Accidental Drug Poisoning: Are Our Children Safe?
- 27 Jan 2020
- #General Wellness
- #Health Awareness
Recently, the emergency department of Medanta came across an unusual case of poisoning. The patients in question, were a pair of three-year-old twins who were admitted for accidental Thyroxine poisoning.
The twins were hospitalised after they began to display side effects like uneasiness, high fever, and dizziness. On further investigation it was ascertained that they had erroneously consumed 4-5 tablets of their grandmother’s Thyroid medication.
India registered more than 64,000 reported cases of accidental drug dosing or poisoning in children in the first half of the decade. This number has only grown since with Poison Control Centers reporting that they receive calls about accidental juvenile drug poisoning every 60 seconds.
Read on to learn some reasons why this trend of accidental deaths continues to be on the rise in our nation.
An accidental drug poisoning occurs when someone consumes medicines or drugs that are not prescribed to them, in a large dose. Children, owing to their natural curiosity, are therefore highly vulnerable to such instances of accidental consumption.
Most cases of accidental drug poisoning in children occur when:
If you suspect your child has consumed an unknown drug, watch out for signs like:
Seek immediate medical help if you suspect any of the above mentioned symptoms.
While every case of drug poisoning could potentially require a unique treatment method, you can follow the below instructions until help arrives:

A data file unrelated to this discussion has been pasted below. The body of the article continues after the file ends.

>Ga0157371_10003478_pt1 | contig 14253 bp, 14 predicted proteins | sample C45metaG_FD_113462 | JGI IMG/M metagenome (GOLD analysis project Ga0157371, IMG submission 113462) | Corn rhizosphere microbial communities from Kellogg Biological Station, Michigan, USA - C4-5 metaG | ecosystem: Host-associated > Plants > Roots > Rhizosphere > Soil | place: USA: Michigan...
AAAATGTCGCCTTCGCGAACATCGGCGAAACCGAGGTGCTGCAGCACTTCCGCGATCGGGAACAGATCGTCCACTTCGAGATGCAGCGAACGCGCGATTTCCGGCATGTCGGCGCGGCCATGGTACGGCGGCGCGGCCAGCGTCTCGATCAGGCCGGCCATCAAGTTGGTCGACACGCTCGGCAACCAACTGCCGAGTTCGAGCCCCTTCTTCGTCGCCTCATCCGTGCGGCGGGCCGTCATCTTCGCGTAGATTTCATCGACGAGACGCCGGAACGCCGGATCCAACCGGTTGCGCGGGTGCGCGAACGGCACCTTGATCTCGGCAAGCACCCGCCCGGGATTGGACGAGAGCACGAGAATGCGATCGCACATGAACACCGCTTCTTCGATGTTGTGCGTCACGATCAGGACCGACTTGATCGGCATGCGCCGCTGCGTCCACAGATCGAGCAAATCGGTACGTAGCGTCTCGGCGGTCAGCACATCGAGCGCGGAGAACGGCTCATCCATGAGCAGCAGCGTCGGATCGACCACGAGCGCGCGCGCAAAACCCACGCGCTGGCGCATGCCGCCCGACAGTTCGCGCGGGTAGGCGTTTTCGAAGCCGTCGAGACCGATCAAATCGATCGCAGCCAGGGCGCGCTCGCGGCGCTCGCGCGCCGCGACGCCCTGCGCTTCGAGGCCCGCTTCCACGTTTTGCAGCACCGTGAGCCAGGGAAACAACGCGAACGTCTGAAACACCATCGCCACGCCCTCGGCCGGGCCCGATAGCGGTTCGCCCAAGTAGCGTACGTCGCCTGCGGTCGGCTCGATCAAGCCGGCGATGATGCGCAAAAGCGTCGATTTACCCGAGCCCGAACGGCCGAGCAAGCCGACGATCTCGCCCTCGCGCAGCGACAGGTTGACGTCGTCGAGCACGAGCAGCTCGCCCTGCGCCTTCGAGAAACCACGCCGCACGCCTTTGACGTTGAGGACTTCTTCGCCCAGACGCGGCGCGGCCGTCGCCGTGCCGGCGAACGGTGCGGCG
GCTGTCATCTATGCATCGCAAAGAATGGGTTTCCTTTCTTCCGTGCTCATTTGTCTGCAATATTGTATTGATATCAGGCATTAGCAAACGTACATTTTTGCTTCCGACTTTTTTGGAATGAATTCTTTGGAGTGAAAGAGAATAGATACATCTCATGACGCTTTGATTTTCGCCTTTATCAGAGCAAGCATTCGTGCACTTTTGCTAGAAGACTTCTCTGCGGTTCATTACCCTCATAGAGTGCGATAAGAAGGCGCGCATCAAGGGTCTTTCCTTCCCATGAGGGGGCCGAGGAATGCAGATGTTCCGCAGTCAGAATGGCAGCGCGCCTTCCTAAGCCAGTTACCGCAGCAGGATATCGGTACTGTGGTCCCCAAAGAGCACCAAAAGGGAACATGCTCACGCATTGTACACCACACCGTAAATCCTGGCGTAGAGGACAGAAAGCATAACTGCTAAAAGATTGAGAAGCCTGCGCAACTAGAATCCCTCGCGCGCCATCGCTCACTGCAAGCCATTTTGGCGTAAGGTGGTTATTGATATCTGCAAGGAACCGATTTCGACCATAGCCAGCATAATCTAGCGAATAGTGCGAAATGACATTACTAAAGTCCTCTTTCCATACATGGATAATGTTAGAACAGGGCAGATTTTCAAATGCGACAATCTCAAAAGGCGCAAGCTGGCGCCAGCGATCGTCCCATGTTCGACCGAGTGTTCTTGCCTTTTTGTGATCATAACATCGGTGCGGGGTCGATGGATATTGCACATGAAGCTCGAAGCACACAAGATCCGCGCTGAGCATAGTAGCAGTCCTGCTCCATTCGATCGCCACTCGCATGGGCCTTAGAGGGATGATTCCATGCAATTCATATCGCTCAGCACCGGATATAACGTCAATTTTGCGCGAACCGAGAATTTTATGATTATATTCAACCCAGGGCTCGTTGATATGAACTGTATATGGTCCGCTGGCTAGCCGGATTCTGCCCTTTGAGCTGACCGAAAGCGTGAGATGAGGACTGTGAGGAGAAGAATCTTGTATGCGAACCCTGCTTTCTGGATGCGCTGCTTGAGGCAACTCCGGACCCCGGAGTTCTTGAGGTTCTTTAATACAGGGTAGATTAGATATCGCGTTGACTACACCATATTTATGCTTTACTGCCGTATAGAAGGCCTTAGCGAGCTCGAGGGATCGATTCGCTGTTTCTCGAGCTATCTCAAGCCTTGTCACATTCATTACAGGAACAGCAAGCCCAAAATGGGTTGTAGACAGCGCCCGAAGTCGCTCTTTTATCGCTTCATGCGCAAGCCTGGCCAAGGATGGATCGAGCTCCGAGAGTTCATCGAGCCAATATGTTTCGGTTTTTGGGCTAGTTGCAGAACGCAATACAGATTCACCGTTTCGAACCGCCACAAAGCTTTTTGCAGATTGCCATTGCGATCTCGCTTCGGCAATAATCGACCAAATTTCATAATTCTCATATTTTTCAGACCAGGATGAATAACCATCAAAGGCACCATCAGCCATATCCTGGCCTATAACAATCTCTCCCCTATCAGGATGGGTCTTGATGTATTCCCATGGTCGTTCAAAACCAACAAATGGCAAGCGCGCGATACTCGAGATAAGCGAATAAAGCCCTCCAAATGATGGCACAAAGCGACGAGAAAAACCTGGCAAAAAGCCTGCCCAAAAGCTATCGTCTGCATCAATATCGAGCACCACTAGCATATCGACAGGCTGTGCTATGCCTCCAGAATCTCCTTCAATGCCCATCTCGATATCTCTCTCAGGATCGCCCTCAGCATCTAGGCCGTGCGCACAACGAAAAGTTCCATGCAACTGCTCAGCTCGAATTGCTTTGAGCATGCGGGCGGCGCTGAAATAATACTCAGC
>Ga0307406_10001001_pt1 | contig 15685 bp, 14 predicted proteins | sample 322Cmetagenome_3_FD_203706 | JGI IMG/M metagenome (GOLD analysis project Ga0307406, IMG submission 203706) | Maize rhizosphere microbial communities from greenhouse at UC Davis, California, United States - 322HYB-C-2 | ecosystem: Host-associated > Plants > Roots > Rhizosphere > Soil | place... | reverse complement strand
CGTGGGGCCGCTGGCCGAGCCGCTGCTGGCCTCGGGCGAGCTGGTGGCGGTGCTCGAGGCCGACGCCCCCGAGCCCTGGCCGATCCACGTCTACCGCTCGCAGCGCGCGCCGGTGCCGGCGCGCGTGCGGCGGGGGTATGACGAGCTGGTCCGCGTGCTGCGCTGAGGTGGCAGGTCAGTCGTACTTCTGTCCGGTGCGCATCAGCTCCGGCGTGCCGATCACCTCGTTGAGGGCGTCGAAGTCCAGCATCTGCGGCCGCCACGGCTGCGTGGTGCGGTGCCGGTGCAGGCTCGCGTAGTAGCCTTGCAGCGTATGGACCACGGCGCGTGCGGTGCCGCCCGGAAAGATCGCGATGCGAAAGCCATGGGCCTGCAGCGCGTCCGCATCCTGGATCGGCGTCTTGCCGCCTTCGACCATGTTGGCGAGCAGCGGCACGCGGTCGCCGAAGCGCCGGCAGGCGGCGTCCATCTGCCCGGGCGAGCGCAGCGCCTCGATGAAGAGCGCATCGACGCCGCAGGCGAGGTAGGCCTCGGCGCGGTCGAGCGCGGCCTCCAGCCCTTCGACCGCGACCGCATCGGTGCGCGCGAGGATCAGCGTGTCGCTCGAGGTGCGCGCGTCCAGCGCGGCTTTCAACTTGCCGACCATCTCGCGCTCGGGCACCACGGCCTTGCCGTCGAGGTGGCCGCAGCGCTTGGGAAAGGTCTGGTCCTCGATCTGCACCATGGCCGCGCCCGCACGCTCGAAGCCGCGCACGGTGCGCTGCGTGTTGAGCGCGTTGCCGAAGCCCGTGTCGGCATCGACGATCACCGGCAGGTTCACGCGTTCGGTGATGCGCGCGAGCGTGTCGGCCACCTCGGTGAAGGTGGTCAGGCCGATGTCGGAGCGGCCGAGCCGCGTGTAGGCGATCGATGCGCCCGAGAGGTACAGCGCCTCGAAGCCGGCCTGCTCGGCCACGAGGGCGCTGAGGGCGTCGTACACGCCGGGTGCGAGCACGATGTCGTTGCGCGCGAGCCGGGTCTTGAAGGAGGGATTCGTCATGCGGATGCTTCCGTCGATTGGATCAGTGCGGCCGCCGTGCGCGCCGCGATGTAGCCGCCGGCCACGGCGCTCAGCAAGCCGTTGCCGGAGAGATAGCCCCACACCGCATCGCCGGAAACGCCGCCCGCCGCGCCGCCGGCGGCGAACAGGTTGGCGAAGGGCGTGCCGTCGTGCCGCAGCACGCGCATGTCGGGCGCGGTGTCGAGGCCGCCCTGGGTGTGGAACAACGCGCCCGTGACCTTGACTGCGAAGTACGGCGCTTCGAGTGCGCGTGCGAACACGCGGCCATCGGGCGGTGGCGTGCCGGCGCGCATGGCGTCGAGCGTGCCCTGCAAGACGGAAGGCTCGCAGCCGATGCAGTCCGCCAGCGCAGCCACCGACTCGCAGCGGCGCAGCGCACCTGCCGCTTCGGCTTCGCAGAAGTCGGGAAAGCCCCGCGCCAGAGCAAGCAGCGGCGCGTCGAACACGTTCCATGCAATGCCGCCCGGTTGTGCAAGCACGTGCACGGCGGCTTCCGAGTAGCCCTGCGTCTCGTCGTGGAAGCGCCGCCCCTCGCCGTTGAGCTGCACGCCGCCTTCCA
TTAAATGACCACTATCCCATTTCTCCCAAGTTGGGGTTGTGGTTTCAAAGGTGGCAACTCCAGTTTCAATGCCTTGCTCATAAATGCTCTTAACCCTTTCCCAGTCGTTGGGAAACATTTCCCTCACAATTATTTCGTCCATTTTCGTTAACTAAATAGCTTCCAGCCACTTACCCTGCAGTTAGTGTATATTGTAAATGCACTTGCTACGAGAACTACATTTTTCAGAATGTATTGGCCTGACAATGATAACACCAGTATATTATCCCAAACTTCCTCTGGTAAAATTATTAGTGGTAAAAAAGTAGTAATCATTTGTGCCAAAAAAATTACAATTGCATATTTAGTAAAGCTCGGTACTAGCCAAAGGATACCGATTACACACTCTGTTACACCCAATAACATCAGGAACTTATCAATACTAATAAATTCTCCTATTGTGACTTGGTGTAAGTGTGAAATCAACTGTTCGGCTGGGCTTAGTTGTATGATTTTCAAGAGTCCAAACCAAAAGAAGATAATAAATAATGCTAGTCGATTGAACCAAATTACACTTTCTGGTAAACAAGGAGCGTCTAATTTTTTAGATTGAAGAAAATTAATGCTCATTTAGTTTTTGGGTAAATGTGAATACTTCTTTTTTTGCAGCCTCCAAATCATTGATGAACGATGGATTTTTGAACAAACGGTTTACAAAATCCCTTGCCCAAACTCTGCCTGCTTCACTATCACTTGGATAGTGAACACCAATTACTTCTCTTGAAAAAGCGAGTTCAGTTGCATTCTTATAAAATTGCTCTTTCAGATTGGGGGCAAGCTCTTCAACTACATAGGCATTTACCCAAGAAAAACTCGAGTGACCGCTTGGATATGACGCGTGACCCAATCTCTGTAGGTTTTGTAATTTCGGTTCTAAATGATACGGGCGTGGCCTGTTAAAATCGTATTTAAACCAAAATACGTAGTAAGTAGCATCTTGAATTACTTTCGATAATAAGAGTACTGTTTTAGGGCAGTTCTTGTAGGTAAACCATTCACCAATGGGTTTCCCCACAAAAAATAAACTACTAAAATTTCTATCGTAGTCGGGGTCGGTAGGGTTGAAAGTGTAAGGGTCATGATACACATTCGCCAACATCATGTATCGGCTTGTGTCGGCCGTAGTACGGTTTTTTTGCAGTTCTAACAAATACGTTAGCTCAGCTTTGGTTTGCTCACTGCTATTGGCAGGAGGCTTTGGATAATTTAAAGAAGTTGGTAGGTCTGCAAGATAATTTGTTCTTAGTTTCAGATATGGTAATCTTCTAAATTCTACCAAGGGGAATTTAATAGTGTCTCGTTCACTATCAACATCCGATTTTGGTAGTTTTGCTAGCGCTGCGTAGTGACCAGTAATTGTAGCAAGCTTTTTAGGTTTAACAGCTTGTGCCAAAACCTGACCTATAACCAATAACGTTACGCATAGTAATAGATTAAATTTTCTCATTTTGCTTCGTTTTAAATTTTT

According to the Poison Prevention Packaging Act of 1970 in the USA, every drug needs to be packaged in child-resistant design (safety cap, puncture-resistant) to avoid unintentional exposure to drugs for children under 5 years of age.
Unfortunately, no such regulations are applicable in India.
A study conducted by toxicology experts at Medanta found that one of the top reasons for accidental drug poisoning in children was due to grandparents forgetting to keep their medicines out of reach from them. The study revealed that 13% of grandparents leave medicines on the kitchen or washroom basin. This makes it easily accessible to children.
These findings reiterate the need for stakeholders in the healthcare industry to draft policies to ensure that dangerous prescription drugs should be packaged and sold in child-resistant packages as well as spread general awareness around drug safety.
However, until Child Proof Pill Containers are introduced, stay cautious and:
Accidental drug poisoning in children has been on a steady rise. Spreading awareness, staying alert around children, and introducing child-proof packaging are important steps to take in order to curb such accidents.
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